Proving a duty of care exists is the first element of an auto negligence claim. Drivers, for instance, have a legal obligation to ensure safety on the roads by driving reasonably carefully.
Breach of Duty
You must demonstrate that the other driver breached his or her duty of care for you to have viable grounds for an auto negligence claim. A breach of duty often happens when drivers fail to comply with traffic laws or engage in unsafe practices like distracted driving.
Causation entails proving that the negligent actions of another motorist directly caused your damages. You must, for instance, provide proof that the defendant was on a phone call or inattentive behind the wheel to prove that the defendant’s distracted driving conduct caused your injuries.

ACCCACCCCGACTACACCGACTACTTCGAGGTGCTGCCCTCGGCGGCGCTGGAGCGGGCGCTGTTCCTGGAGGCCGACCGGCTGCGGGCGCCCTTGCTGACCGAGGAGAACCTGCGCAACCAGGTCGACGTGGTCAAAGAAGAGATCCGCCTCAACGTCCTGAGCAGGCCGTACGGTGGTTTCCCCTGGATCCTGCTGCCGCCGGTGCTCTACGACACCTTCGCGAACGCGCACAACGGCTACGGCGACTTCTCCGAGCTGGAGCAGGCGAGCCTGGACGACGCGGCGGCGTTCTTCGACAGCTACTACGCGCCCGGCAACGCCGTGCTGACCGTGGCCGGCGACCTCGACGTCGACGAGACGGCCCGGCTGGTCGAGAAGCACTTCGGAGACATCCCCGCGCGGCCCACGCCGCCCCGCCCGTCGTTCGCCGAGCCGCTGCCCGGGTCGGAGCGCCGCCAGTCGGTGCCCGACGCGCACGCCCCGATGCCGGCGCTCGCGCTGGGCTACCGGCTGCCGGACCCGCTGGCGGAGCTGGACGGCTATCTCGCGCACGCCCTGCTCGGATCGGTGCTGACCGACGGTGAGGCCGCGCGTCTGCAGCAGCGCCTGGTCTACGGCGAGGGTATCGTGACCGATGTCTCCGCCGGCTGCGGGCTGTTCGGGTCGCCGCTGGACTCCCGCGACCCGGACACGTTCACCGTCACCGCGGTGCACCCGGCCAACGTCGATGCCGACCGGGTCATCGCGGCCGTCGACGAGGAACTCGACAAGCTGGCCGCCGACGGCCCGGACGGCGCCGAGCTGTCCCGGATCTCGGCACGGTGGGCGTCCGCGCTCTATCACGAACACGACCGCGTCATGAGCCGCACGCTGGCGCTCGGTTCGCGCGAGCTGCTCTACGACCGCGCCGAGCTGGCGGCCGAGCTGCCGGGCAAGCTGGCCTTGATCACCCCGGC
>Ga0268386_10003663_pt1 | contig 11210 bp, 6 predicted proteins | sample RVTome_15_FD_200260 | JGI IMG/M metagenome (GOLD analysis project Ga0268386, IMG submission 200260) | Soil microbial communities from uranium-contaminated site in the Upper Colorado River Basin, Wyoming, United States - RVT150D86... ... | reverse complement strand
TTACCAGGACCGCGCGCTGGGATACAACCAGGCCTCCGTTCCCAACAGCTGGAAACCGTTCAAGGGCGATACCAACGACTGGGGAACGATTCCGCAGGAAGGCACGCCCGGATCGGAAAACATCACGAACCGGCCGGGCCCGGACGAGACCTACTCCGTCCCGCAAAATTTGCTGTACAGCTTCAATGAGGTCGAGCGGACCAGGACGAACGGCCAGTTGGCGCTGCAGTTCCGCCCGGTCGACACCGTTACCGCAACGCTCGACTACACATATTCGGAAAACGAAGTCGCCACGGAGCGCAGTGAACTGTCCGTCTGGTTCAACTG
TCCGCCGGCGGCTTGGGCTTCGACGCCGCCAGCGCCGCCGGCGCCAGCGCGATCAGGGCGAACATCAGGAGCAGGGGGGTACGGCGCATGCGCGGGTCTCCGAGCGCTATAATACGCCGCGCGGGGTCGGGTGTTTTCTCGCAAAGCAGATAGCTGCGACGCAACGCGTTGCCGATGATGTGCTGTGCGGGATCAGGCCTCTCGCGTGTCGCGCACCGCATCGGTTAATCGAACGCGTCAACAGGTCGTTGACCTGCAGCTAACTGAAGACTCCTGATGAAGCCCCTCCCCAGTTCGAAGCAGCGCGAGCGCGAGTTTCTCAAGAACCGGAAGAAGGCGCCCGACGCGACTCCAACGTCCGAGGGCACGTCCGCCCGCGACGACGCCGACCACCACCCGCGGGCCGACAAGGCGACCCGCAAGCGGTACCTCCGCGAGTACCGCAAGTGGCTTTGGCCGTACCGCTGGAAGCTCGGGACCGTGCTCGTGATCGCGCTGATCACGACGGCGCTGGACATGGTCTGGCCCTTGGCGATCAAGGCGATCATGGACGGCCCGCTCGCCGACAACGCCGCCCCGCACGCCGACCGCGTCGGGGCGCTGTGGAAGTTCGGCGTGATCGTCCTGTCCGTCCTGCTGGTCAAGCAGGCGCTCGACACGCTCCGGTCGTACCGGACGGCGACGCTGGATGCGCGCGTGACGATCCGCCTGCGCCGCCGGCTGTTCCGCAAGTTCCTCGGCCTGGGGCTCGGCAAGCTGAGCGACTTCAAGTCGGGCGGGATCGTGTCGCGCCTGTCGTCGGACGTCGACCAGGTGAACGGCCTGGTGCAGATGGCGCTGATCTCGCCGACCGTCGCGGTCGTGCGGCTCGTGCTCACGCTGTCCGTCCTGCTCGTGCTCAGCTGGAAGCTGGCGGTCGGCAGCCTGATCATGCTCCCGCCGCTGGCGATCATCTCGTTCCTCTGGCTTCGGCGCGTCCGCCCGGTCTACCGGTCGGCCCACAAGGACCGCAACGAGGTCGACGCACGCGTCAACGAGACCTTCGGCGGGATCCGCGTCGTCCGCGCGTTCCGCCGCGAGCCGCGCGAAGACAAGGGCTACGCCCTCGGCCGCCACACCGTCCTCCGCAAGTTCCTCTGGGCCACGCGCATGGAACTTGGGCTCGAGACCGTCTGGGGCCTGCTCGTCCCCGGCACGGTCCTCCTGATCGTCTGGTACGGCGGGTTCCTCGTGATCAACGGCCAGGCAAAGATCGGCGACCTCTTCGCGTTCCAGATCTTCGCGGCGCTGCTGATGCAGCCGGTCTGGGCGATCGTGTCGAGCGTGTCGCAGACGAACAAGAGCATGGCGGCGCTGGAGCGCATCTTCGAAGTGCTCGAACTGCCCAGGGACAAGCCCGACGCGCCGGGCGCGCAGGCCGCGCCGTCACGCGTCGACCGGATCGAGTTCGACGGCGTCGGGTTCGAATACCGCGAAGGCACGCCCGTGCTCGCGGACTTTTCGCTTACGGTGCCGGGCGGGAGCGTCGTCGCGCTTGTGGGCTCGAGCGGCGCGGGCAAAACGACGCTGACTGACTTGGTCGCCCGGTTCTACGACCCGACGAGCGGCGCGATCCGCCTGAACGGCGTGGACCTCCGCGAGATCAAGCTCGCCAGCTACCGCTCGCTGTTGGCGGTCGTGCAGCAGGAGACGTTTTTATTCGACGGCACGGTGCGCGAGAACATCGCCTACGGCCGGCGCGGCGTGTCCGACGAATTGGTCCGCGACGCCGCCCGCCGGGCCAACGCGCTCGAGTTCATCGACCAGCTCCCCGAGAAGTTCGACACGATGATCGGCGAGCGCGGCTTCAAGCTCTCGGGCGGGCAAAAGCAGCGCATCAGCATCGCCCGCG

Photos and videos of the crash area can help show that the defendant was inattentive on the road when the accident happened. Pictures showing the absence of braking-related tire markings, for instance, can demonstrate that the driver did not step on the brakes before the accident. In this case, your lawyer can argue that the driver was distracted and failed to notice the safety risk on time.
Cellphone records can help show the driver was texting or making a phone call before the accident occurred. A police report and witness statements are other crucial pieces of evidence in a crash caused by a distracted motorist.
You must have sustained injuries or incurred losses due to the other driver’s negligent actions to be entitled to compensation. It’s essential to note that you cannot pursue compensation if you did not suffer any harm or loss. This rule applies even when the other driver broke a traffic law or was driving irresponsibly.
Recoverable damages in an auto negligence claim include tangible (economic) losses like medical bills, lost income/wages, and property damage. They also include intangible (non-economic) losses like pain and suffering, mental distress, and loss or decline in quality of life.